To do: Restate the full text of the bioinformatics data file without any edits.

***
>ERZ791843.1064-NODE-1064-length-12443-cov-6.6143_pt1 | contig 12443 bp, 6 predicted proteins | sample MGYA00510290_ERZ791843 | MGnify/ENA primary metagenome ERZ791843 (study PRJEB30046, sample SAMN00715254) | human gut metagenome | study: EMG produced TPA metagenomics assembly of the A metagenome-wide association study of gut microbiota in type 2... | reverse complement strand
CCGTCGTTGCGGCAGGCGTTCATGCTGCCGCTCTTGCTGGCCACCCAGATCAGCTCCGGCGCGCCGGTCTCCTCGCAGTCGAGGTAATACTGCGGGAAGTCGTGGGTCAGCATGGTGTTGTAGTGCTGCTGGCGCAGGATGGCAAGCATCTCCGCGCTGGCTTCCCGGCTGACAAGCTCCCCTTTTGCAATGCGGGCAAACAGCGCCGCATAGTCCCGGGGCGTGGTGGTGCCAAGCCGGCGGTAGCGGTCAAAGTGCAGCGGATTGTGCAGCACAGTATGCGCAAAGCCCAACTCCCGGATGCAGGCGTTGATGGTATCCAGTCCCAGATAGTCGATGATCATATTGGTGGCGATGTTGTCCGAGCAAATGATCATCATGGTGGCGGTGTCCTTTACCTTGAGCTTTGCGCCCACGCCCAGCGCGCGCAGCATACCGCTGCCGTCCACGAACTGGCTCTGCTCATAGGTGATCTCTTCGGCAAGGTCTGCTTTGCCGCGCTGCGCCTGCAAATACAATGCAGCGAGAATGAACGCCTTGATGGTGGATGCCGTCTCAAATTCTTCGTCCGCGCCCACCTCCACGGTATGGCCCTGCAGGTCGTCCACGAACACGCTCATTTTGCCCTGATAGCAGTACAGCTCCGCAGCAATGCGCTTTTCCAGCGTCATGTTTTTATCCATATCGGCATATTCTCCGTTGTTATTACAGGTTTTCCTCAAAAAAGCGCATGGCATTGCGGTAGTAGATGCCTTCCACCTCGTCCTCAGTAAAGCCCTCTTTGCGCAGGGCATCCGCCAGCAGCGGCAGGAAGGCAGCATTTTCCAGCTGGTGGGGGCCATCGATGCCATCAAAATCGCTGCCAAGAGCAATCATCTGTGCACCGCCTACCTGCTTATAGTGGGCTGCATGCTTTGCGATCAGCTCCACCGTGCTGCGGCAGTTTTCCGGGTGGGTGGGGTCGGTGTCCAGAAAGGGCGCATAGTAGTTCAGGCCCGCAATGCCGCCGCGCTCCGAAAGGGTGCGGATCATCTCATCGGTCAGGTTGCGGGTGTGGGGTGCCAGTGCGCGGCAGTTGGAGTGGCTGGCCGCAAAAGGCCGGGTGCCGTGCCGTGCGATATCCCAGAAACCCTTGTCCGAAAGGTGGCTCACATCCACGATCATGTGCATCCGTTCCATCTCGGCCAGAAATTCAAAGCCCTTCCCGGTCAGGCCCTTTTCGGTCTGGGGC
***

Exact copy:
>ERZ791843.1064-NODE-1064-length-12443-cov-6.6143_pt1 | contig 12443 bp, 6 predicted proteins | sample MGYA00510290_ERZ791843 | MGnify/ENA primary metagenome ERZ791843 (study PRJEB30046, sample SAMN00715254) | human gut metagenome | study: EMG produced TPA metagenomics assembly of the A metagenome-wide association study of gut microbiota in type 2... | reverse complement strand
CCGTCGTTGCGGCAGGCGTTCATGCTGCCGCTCTTGCTGGCCACCCAGATCAGCTCCGGCGCGCCGGTCTCCTCGCAGTCGAGGTAATACTGCGGGAAGTCGTGGGTCAGCATGGTGTTGTAGTGCTGCTGGCGCAGGATGGCAAGCATCTCCGCGCTGGCTTCCCGGCTGACAAGCTCCCCTTTTGCAATGCGGGCAAACAGCGCCGCATAGTCCCGGGGCGTGGTGGTGCCAAGCCGGCGGTAGCGGTCAAAGTGCAGCGGATTGTGCAGCACAGTATGCGCAAAGCCCAACTCCCGGATGCAGGCGTTGATGGTATCCAGTCCCAGATAGTCGATGATCATATTGGTGGCGATGTTGTCCGAGCAAATGATCATCATGGTGGCGGTGTCCTTTACCTTGAGCTTTGCGCCCACGCCCAGCGCGCGCAGCATACCGCTGCCGTCCACGAACTGGCTCTGCTCATAGGTGATCTCTTCGGCAAGGTCTGCTTTGCCGCGCTGCGCCTGCAAATACAATGCAGCGAGAATGAACGCCTTGATGGTGGATGCCGTCTCAAATTCTTCGTCCGCGCCCACCTCCACGGTATGGCCCTGCAGGTCGTCCACGAACACGCTCATTTTGCCCTGATAGCAGTACAGCTCCGCAGCAATGCGCTTTTCCAGCGTCATGTTTTTATCCATATCGGCATATTCTCCGTTGTTATTACAGGTTTTCCTCAAAAAAGCGCATGGCATTGCGGTAGTAGATGCCTTCCACCTCGTCCTCAGTAAAGCCCTCTTTGCGCAGGGCATCCGCCAGCAGCGGCAGGAAGGCAGCATTTTCCAGCTGGTGGGGGCCATCGATGCCATCAAAATCGCTGCCAAGAGCAATCATCTGTGCACCGCCTACCTGCTTATAGTGGGCTGCATGCTTTGCGATCAGCTCCACCGTGCTGCGGCAGTTTTCCGGGTGGGTGGGGTCGGTGTCCAGAAAGGGCGCATAGTAGTTCAGGCCCGCAATGCCGCCGCGCTCCGAAAGGGTGCGGATCATCTCATCGGTCAGGTTGCGGGTGTGGGGTGCCAGTGCGCGGCAGTTGGAGTGGCTGGCCGCAAAAGGCCGGGTGCCGTGCCGTGCGATATCCCAGAAACCCTTGTCCGAAAGGTGGCTCACATCCACGATCATGTGCATCCGTTCCATCTCGGCCAGAAATTCAAAGCCCTTCCCGGTCAGGCCCTTTTCGGTCTGGGGC